Construction analytics. There can be an overwhelming amount of data, and it’s often maintained in separate systems. Agencies must be able to monitor construction risks at the portfolio level and drill down into the project level. Running key performance metrics and comparing them to benchmarks, prior periods, and historical levels can help spot trends that may otherwise take months to identify. This can help them turn data into insights to better manage the construction portfolio.
Drones and wearables. Drones can provide real-time data on project status by monitoring projects that span many acres or are located in hard-to-reach areas. They can also be used to track productivity and quality. Wearables such as lenses or Radio-frequency identification radio-frequency identification tags can boost productivity. In addition, they can reduce cost overruns as construction activity can be monitored in real time at the labor, equipment, and materials level.
3D printing. Innovative construction techniques, from 3D printing to modular prefabrication, require investment and adaption. While these emerging technologies will require testing and changes to some building codes and regulations, they hold great promise for increasing productivity, improving site safety, and driving innovation in fabrication and design. Being able to print replacement parts anywhere and anytime can be a boon for infrastructure projects that may be located far from logistics hubs.
Smart Cities. Technology will change not only how we build, but what we build. Smart cities can be created by integrating smart sensors into the built environment, providing a new way for the public to interact with infrastructure. And smart cities can make infrastructure more efficient, relevant and useful, popular with the public, and adaptable and scalable as infrastructure needs evolve.
What can organizations do to adapt?
Large projects require planning, and so does changing how they are built. Emerging technologies can help project sponsors and leaders deliver projects with a renewed sense of confidence—but only if organizations are prepared. For example, new IT systems, updated construction policies and procedures, and advanced employee training may be steps organizations need to take now if they want to benefit from emerging technologies over the next five to ten years.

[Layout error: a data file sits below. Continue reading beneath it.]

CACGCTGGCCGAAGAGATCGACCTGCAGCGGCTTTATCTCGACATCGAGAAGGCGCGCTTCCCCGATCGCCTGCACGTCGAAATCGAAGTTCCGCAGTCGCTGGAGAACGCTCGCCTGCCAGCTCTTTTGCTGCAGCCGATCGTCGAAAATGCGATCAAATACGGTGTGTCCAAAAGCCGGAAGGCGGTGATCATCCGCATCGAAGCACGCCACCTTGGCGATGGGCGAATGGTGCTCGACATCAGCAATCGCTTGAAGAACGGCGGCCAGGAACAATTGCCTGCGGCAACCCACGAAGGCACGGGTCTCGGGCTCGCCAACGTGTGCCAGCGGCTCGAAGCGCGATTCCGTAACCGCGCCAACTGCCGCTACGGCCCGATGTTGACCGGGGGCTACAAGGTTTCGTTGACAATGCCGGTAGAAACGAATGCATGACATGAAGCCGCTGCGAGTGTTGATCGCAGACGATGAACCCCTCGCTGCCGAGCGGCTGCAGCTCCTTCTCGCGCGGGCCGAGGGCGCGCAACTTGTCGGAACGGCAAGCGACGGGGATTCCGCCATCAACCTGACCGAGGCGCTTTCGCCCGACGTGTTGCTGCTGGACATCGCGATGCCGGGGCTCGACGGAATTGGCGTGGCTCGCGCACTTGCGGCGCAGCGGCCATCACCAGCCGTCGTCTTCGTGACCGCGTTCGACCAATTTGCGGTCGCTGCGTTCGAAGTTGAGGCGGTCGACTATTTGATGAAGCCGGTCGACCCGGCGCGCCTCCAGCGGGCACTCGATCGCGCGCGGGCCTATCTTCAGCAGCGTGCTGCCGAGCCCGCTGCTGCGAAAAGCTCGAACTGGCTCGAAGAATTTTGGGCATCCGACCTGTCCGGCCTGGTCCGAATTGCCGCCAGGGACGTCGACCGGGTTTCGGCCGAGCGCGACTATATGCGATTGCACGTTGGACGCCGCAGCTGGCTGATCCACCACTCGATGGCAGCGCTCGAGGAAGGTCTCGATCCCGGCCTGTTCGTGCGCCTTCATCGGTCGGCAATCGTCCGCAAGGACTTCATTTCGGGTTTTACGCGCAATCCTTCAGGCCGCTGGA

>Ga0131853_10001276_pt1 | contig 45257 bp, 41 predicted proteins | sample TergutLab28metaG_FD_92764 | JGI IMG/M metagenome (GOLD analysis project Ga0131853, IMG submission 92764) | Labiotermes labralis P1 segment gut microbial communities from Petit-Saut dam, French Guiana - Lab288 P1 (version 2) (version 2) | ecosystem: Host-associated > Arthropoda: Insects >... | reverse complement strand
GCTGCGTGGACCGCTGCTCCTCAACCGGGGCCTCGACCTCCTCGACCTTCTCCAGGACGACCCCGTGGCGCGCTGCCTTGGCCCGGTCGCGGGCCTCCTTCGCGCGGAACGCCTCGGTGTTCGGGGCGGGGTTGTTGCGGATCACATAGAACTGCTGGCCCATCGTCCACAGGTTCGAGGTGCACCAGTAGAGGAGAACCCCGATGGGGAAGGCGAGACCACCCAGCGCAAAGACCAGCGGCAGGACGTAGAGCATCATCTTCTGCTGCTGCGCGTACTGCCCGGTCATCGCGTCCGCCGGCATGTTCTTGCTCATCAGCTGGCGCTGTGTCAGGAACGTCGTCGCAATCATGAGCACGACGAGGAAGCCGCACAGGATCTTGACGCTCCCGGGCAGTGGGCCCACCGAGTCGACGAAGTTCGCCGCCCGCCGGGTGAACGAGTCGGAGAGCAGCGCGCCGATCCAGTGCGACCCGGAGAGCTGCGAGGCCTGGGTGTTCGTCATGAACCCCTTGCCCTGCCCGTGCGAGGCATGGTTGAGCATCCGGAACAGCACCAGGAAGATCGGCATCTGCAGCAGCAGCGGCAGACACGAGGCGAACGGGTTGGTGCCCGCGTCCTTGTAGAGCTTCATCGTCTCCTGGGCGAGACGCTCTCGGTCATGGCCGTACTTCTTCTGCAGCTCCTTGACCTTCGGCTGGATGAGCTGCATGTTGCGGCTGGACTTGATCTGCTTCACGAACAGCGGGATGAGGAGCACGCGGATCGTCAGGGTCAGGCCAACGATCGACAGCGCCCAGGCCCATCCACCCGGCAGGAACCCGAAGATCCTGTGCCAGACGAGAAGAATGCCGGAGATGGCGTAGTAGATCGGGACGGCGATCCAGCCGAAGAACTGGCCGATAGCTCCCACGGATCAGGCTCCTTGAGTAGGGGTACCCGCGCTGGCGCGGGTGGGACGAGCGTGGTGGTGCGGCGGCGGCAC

The relationship between government, the public, and the built environment is changing. Advancements like smart cities are creating a new interplay between infrastructure stakeholders—and new projects will increasingly need to consider “smart” impacts. The public and social infrastructure, therefore, will need to be more flexible and adaptable to changes in migration, the way we work, and the desire for configurability and personalization.
What can organizations do to turn risk into confidence and deliver on their infrastructure and capital project goals? Use prioritization tools to select the best projects, bring in project finance expertise to maximize the use of public and private construction funding, employ emerging technologies, and implement decision analytics to help drive projects to successful completion—on time, on budget, and at a high level of quality.
More from The flip side series
If you’re interested in learning more, please contact us. We’d be happy to schedule a meeting with you and your team.